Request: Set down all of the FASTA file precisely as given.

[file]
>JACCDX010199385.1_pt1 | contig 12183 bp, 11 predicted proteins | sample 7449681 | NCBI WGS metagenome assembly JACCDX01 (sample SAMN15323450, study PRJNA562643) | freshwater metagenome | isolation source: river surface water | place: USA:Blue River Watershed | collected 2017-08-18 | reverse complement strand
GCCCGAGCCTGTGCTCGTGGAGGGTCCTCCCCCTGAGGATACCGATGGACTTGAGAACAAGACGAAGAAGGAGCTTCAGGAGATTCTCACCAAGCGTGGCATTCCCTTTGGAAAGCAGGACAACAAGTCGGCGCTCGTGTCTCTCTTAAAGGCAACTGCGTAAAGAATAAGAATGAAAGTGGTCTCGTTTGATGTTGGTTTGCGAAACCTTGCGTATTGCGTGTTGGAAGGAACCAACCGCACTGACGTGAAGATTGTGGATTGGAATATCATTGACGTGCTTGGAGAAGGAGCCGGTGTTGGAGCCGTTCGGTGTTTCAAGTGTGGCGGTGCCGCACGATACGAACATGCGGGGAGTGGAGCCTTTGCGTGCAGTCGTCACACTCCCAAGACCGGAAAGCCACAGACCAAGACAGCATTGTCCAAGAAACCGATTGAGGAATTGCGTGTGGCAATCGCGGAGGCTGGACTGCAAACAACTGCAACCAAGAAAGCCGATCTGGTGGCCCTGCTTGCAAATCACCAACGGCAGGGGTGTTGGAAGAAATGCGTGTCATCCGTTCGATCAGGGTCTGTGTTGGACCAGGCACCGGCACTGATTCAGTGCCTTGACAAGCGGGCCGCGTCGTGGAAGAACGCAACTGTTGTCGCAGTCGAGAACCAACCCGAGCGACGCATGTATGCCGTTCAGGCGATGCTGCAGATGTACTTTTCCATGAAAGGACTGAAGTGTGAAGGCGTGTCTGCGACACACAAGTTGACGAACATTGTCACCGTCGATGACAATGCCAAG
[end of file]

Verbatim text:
>JACCDX010199385.1_pt1 | contig 12183 bp, 11 predicted proteins | sample 7449681 | NCBI WGS metagenome assembly JACCDX01 (sample SAMN15323450, study PRJNA562643) | freshwater metagenome | isolation source: river surface water | place: USA:Blue River Watershed | collected 2017-08-18 | reverse complement strand
GCCCGAGCCTGTGCTCGTGGAGGGTCCTCCCCCTGAGGATACCGATGGACTTGAGAACAAGACGAAGAAGGAGCTTCAGGAGATTCTCACCAAGCGTGGCATTCCCTTTGGAAAGCAGGACAACAAGTCGGCGCTCGTGTCTCTCTTAAAGGCAACTGCGTAAAGAATAAGAATGAAAGTGGTCTCGTTTGATGTTGGTTTGCGAAACCTTGCGTATTGCGTGTTGGAAGGAACCAACCGCACTGACGTGAAGATTGTGGATTGGAATATCATTGACGTGCTTGGAGAAGGAGCCGGTGTTGGAGCCGTTCGGTGTTTCAAGTGTGGCGGTGCCGCACGATACGAACATGCGGGGAGTGGAGCCTTTGCGTGCAGTCGTCACACTCCCAAGACCGGAAAGCCACAGACCAAGACAGCATTGTCCAAGAAACCGATTGAGGAATTGCGTGTGGCAATCGCGGAGGCTGGACTGCAAACAACTGCAACCAAGAAAGCCGATCTGGTGGCCCTGCTTGCAAATCACCAACGGCAGGGGTGTTGGAAGAAATGCGTGTCATCCGTTCGATCAGGGTCTGTGTTGGACCAGGCACCGGCACTGATTCAGTGCCTTGACAAGCGGGCCGCGTCGTGGAAGAACGCAACTGTTGTCGCAGTCGAGAACCAACCCGAGCGACGCATGTATGCCGTTCAGGCGATGCTGCAGATGTACTTTTCCATGAAAGGACTGAAGTGTGAAGGCGTGTCTGCGACACACAAGTTGACGAACATTGTCACCGTCGATGACAATGCCAAG